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Home > AAC Features > Selection Set

Selection Set Features

The selection set [G] is all the items that can be used to compose a message for communication. Some devices or techniques involve a very simple selection set; others have a large and complex set, but each technique or device is characterized by a number of separate selection set features.

Before we get to the selection set features, however, I want to remind you to think about the "selection set" of able-bodied people, the vocabulary that speakers have available at all times. Consider these facts:

  1. Speakers generally have a huge vocabulary to choose from: Did you know that the standard desktop dictionary has 150,000 words in it? And in English, the common "everyday vocabulary" includes approximately 20,000 words?
  2. A speaking vocabulary is available immediately whereas AAC vocabulary has to be located and then retrieved for production. That slows down communication considerably.
  3. Speakers do not have to be able to recognize symbols that represent the words they want. Toddlers have a very large vocabulary well before they can recognize all the pictures or words for these concepts. AAC users have to be able to recognize either a visual or an auditory symbol in their selection set to make a choice.

Keep these things in mind as you look at the following features:

1. Vocabulary Size

Vendors often brag about the vocabulary capacity or the size of the symbol set available in their device. However, this is not the same as the size of the vocabulary available to the user. They may be talking about the dictionary that can be used for programming. We need to focus attention on how much vocabulary the USER will have available for communication, what I call the "functional" vocabulary.

2. Symbol Types

The symbols are the way an item in the selection set is represented for the AAC user. Although we tend to focus on visual symbols, AAC symbols can also be auditory or tactile.

3. Message Retrieval Strategies

In some of the simplest aids, the user retrieves a message by finding a symbol and selecting it via his access method. This is only possible when all the vocabulary can be seen at once. In devices with a large vocabulary, not all the words can be visible at once. There has to be another way to find vocabulary items that are not immediately visible to the user. These are the message retrieval strategies.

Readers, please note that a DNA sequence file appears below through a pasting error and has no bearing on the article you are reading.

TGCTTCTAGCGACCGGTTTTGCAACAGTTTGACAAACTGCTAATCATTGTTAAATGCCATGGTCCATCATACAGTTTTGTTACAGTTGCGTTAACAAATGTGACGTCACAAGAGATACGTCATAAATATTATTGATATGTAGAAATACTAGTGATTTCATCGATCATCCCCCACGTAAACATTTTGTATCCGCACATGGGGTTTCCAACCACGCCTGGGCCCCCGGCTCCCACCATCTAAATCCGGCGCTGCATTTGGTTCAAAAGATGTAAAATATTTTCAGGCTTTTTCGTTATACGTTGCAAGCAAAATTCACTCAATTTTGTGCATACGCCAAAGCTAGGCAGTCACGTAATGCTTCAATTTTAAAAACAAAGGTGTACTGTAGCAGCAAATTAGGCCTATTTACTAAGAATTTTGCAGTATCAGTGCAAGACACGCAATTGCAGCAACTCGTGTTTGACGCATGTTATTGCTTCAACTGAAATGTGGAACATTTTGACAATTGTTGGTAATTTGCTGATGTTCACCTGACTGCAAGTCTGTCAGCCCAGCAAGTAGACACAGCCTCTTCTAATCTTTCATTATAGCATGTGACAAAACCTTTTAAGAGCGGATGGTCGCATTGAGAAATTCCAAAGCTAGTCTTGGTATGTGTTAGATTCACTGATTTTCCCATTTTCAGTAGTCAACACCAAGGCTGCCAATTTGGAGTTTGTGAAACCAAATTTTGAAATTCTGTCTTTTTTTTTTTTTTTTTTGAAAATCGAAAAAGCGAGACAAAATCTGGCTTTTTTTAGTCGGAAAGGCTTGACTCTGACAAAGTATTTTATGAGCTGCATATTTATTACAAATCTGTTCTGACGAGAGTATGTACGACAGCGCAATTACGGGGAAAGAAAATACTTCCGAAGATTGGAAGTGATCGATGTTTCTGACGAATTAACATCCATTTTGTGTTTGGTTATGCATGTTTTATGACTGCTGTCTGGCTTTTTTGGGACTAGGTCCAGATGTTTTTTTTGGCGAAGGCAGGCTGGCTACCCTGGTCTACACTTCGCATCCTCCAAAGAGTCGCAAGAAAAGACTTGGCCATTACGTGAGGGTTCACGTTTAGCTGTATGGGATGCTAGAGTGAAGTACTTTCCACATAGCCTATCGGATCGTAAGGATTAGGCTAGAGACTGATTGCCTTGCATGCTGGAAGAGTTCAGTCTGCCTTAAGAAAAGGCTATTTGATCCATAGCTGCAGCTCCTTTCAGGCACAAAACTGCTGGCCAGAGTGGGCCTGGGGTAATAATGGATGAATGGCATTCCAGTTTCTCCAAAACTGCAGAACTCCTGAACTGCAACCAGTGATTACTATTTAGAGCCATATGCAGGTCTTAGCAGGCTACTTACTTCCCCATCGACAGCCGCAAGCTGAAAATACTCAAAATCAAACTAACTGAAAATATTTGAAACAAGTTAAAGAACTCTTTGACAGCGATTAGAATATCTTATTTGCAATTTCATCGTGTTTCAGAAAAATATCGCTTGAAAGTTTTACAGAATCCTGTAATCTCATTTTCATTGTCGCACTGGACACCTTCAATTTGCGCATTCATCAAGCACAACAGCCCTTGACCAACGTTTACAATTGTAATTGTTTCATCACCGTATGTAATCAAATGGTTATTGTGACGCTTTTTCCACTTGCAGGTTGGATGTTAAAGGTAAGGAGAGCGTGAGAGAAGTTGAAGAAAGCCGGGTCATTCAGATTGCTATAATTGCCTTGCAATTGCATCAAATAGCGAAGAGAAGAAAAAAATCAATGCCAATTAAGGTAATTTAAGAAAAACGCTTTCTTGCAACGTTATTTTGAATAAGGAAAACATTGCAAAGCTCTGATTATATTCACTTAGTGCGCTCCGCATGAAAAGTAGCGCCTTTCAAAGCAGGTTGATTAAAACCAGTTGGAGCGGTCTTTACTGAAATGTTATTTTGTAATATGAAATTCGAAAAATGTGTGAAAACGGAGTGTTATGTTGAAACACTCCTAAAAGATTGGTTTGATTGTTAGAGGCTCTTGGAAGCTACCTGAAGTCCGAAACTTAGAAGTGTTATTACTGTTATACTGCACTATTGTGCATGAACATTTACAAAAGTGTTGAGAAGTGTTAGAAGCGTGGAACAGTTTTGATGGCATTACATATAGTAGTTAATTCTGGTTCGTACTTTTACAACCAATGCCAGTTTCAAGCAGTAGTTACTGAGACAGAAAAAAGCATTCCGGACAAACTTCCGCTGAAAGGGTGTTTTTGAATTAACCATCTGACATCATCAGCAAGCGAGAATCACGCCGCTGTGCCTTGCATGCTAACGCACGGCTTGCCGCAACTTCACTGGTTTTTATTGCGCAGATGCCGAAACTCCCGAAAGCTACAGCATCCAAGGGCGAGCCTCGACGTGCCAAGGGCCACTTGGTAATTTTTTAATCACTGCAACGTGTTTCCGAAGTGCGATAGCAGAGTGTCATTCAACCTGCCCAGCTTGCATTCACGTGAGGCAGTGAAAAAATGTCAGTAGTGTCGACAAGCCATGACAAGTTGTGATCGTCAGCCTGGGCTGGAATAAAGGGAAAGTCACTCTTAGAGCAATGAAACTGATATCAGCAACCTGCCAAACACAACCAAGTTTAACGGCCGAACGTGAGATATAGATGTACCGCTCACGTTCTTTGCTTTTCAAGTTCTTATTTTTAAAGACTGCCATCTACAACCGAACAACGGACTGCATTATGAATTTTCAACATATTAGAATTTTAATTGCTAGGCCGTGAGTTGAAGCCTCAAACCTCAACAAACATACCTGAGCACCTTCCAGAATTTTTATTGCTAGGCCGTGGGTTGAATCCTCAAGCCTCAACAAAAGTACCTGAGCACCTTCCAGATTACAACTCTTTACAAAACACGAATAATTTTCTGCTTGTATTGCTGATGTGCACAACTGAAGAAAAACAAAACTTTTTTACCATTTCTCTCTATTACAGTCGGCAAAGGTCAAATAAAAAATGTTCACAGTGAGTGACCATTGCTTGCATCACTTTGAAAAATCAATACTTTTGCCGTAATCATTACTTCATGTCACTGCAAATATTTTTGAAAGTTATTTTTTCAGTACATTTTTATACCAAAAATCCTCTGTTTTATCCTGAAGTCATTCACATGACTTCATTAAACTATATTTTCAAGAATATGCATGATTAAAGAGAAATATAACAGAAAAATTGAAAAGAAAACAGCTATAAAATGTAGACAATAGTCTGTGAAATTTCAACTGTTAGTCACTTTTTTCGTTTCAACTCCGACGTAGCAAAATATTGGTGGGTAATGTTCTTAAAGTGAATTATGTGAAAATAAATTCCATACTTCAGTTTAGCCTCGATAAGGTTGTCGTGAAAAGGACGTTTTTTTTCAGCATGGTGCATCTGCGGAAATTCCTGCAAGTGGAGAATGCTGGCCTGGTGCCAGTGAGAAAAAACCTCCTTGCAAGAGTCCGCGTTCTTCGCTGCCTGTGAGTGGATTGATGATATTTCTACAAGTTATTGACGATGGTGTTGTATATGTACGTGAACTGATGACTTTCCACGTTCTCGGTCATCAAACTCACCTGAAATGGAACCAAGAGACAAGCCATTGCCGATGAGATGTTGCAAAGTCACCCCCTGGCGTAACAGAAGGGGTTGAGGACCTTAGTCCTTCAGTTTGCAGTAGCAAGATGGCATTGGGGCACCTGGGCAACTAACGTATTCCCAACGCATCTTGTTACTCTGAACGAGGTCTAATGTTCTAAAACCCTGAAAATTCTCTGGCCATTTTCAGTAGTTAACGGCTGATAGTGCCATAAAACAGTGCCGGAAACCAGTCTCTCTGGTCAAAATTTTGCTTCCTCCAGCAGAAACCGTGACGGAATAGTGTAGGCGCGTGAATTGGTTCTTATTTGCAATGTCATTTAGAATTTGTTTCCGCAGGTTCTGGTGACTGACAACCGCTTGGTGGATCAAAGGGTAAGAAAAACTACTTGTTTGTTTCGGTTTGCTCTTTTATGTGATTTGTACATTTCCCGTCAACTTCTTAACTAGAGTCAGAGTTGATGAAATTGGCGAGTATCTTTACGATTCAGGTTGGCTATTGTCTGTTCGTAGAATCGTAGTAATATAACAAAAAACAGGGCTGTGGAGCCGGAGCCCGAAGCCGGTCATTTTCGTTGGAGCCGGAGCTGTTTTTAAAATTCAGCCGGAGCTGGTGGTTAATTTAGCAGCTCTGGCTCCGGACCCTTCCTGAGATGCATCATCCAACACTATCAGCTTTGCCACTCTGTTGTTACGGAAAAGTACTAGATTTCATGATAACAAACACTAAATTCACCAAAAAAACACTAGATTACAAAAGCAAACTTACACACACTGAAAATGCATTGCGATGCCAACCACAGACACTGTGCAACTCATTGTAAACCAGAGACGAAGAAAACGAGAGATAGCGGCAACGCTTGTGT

Clinical Considerations about Selection Sets

In my experience the selection set can make or break the usefulness of a communication aid. Here are ways in which the selection set can be designed incorrectly for an individual. Keep these things in mind as you consider the options for someone:

  • the selection set vocabulary is too small for the individual's communication needs
  • the vocabulary that is initially given is too large and the individual gets lost looking for particular items
  • the individual is not gradually taught to find his way among the many symbols that he has
  • the vocabulary is disorganized, making it difficult to find items
  • the visual symbols are not clear, not immediately recognizable to the individual
  • the individual has visual impairments that make visual symbols hard to recognize
  • the auditory symbols are not clear to the individual due to a hearing impairment
  • the auditory symbols are confusing to the individual
  • the retrieval method is confusing or difficult for the individual to use
  • the individual has not been taught how to retrieve messages with this system
  • the individual has not had time to practice with this retrieval method

Some manufacturers are developing preprogrammed selection sets of some of the most complex devices. While this can be a time-saver in some cases, it can also be a mistake. Consider these factors:

  • the vocabulary will not include personal vocabulary that the individual needs (e.g. people's names, places, favorite musicians, foods, etc.)
  • the vocabulary may not be very powerful for the individual (e.g. circle time vocabulary is not nearly as powerful as vocabulary for playing a favorite game with a sibling.)
  • the symbols may not be as transparent, or clear, as they appear to those of us who can read the printed word at the top.
  • the vocabulary may be organized in a way that is confusing to the AAC user (e.g. arranged grammatically for a child who does not have a good understanding of grammar)

You can learn more about customizing vocabulary in a different section of this website.

Go back to Introduction to AAC Features
Go on to Message Composition Features